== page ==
Release Title: Malformations of God
Label: Evil's Records/Satanath Records
Genre: Old-School Black Metal
1. Yetzer Ha'ra
2. In Chaos Born
3. Malformations of God
4. In Terms of Violence
5. Ominous Omen
6. No Place for God
8. No Return
10. Zyklon-B in Conclave
Coming up through the ranks, Venezuelan black metallers Veldraveth have taken a long, winding road from their start back in the early 2000s as they’ve brought more ravenous and devastating material that furthers their deadly attack even further. Taking their time to get the release right with a lengthy six-year break from albums, the trio’s third full-length album was originally released March 26, 2016 in a co-release from Satanath Records and Evil’s Records.
Marching along with impunity, the group offers a wholly caustic and explosive old-school style attack that charges along with quite a devastating tone. Led by the tremolo-based riff-work that carries this one along into tight, frantic set-ups that offer straightforward, simplistic tones without really deviating much from this basic framework, offering up the kind of darkened bouts of fury that’s wholly engaging here when the band is clearly in their furious stages. Balanced out by a series of mid-tempo sprawling patterns that act as buffer-sections that are kept to a minimum throughout here rather than being placed at the forefront of the album and a series of challenging, intricately-designed epics that bring forth more stylized tremolo-picked patterns as well as charging thrash-influenced segments that add a dynamic sense of chaos to the proceedings, overall this is a furious if slightly familiar attack while becomes the albums’ main failing point here. However enjoyable the blasting chaos and furious intensity derived from the riff-work may be, there’s still the overriding sense of being far too close to the source material to really generate the kind of creativity featured here that allows this one to stick out here as this one tends to feel way too similar to dozens of other acts in the genre playing this particular style and it really does lower this one slightly.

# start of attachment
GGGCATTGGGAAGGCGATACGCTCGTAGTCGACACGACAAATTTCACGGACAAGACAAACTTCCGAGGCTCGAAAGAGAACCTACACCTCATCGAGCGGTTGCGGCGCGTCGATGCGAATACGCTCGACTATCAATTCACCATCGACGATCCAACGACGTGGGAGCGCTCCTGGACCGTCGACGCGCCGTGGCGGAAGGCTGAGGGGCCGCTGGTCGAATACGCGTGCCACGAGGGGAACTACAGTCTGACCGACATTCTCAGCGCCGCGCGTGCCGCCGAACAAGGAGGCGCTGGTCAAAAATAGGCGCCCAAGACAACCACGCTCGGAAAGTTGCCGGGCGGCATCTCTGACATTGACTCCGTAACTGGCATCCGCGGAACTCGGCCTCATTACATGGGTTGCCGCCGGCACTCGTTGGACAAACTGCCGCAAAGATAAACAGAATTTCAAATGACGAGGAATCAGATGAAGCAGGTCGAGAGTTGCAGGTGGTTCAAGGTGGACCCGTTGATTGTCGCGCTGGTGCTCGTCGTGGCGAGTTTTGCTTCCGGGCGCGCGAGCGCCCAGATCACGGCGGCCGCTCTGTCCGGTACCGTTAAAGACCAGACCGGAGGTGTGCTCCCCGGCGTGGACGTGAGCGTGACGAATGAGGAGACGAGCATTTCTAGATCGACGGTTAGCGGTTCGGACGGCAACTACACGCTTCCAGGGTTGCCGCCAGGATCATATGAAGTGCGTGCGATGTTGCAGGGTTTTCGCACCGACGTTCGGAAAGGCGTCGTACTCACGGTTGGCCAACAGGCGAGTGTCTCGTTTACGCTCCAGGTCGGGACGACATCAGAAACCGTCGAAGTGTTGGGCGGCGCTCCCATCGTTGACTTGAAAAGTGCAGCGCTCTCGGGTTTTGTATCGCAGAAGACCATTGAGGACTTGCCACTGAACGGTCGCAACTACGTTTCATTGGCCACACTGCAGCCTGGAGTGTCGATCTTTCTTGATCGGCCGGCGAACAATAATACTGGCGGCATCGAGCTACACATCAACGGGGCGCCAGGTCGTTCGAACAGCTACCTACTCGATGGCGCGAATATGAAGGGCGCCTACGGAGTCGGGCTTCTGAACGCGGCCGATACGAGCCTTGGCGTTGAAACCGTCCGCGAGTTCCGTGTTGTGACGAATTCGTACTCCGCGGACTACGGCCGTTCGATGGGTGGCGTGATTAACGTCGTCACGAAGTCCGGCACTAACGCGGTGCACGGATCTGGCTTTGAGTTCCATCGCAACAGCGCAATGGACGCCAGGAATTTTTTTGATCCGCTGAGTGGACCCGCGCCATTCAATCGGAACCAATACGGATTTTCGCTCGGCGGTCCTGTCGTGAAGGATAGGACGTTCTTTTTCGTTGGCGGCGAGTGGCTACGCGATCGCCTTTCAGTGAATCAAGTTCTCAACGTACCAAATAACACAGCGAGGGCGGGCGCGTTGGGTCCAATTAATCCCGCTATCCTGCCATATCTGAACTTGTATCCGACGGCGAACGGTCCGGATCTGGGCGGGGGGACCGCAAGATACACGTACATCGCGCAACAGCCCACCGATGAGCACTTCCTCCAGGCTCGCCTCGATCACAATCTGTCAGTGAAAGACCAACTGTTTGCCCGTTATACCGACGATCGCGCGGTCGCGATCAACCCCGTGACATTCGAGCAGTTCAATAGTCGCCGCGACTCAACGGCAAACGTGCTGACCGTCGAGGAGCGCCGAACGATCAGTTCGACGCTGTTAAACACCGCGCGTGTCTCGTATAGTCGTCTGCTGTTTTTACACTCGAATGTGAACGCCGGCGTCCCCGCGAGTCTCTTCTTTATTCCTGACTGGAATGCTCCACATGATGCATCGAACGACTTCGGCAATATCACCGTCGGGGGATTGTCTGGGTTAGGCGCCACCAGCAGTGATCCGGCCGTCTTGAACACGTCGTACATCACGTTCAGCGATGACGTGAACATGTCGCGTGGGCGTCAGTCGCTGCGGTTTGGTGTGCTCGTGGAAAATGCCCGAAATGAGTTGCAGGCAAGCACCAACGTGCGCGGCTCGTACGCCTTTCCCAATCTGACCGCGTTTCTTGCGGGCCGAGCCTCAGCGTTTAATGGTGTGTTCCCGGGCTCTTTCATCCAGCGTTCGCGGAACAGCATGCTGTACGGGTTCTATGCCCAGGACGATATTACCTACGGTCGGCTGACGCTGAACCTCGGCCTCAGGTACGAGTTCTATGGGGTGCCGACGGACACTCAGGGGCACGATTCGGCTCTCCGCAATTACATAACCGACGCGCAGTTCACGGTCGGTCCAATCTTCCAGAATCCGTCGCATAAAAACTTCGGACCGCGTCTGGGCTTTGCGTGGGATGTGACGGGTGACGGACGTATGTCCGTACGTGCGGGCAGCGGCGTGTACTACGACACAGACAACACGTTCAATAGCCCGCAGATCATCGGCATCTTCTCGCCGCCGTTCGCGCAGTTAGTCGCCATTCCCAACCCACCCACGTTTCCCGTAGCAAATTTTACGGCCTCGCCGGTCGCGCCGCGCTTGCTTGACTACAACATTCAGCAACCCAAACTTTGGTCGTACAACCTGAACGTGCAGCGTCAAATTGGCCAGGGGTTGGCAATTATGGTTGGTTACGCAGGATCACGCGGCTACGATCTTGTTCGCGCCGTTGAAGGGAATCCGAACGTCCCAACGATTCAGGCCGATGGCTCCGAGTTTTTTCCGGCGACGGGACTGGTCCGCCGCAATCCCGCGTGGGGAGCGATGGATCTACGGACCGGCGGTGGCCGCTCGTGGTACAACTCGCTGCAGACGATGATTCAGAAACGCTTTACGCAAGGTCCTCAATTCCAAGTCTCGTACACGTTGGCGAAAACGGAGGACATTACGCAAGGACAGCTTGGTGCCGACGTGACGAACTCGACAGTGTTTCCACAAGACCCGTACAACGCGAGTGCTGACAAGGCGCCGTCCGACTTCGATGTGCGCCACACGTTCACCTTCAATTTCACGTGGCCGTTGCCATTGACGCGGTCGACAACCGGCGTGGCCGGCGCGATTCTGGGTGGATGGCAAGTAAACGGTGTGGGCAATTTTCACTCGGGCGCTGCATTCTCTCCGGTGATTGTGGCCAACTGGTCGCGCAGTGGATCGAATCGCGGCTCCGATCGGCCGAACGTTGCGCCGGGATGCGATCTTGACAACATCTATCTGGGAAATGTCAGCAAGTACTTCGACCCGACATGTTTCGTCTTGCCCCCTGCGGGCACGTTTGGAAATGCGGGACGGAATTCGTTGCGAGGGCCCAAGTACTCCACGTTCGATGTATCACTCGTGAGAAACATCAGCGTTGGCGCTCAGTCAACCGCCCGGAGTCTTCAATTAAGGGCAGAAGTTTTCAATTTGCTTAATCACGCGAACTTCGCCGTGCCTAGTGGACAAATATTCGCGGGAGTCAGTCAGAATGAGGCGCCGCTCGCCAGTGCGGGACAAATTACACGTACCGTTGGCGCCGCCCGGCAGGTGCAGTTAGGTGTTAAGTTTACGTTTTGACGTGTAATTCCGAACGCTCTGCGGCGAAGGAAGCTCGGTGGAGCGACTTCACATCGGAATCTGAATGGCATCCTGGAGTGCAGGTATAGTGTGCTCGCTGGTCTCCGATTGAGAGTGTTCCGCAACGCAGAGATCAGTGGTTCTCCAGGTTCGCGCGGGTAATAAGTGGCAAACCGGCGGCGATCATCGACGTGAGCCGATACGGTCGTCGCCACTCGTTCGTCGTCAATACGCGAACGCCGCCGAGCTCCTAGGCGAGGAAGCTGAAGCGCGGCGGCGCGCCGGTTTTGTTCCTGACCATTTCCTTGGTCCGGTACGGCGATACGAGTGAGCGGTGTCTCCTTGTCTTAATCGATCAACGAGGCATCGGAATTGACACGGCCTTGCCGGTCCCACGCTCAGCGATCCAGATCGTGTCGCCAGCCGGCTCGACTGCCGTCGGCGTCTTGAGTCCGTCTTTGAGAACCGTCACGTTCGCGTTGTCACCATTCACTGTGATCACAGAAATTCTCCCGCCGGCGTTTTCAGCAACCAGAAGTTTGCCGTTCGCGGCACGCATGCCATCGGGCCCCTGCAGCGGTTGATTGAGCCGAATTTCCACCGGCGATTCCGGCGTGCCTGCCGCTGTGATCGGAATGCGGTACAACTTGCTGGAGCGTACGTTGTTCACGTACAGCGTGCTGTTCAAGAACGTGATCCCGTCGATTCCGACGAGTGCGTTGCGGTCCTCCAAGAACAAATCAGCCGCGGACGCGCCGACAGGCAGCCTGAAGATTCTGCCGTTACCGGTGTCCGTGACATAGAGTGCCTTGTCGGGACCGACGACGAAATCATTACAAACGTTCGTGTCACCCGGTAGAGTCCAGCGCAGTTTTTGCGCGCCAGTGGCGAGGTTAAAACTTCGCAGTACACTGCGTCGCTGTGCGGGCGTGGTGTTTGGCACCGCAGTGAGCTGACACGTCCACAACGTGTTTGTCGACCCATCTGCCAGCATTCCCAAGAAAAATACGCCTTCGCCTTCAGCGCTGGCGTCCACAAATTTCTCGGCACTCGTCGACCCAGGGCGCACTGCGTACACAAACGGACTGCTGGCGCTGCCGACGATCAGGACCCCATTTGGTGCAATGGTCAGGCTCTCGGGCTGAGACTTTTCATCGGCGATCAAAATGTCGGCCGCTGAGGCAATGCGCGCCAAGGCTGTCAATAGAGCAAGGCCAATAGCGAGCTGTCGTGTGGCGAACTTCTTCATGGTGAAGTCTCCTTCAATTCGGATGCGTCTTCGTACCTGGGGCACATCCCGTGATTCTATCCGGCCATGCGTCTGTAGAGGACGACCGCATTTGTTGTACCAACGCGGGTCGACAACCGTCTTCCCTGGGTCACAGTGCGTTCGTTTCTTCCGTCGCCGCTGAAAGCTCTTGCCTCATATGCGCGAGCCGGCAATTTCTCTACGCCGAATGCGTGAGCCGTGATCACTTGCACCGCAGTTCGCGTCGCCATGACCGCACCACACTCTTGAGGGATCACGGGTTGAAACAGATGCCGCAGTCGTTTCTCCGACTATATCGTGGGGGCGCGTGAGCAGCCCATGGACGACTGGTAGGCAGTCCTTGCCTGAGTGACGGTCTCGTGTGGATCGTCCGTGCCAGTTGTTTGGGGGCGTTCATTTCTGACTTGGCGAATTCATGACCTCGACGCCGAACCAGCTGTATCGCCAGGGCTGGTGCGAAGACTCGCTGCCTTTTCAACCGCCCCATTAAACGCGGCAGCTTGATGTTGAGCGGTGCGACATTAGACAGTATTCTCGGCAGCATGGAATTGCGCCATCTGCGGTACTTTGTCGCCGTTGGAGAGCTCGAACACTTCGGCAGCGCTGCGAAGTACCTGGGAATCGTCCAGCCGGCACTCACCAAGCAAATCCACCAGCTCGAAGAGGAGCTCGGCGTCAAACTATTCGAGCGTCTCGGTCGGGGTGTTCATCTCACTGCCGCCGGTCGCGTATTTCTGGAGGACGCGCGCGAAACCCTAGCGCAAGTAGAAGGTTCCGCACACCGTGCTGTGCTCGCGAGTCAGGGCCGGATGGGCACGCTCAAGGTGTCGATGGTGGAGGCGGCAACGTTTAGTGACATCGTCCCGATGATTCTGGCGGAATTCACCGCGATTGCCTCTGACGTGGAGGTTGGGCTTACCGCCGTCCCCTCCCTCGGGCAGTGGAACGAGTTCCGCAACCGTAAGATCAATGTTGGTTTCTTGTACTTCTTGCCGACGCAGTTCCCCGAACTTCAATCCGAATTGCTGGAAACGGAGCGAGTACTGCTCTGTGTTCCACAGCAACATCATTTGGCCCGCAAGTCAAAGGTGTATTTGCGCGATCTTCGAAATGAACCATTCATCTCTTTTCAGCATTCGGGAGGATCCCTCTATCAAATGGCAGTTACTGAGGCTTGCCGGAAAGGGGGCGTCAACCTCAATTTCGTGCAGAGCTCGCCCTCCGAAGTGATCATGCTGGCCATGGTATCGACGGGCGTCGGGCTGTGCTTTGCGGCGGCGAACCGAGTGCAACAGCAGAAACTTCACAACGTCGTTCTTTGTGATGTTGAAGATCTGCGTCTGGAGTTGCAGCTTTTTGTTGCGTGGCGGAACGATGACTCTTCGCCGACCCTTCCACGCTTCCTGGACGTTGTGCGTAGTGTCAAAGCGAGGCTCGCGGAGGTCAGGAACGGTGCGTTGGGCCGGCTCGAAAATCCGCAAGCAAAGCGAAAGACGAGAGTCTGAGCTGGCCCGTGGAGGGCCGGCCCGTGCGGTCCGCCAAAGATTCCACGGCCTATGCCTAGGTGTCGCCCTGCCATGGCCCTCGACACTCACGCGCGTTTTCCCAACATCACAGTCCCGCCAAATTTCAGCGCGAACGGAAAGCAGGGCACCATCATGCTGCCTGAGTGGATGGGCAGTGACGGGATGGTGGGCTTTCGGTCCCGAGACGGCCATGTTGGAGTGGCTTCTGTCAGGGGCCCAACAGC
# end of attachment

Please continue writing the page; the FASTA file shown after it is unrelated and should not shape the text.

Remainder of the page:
While there’s still plenty of highly enjoyable elements found here that makes for a truly enjoyable, vicious and intense black metal album, the few flaws present here are enough to placate those enough here to leave this one more for those who prefer the South American style of black metal or prefer the more intense stylings in the genre.
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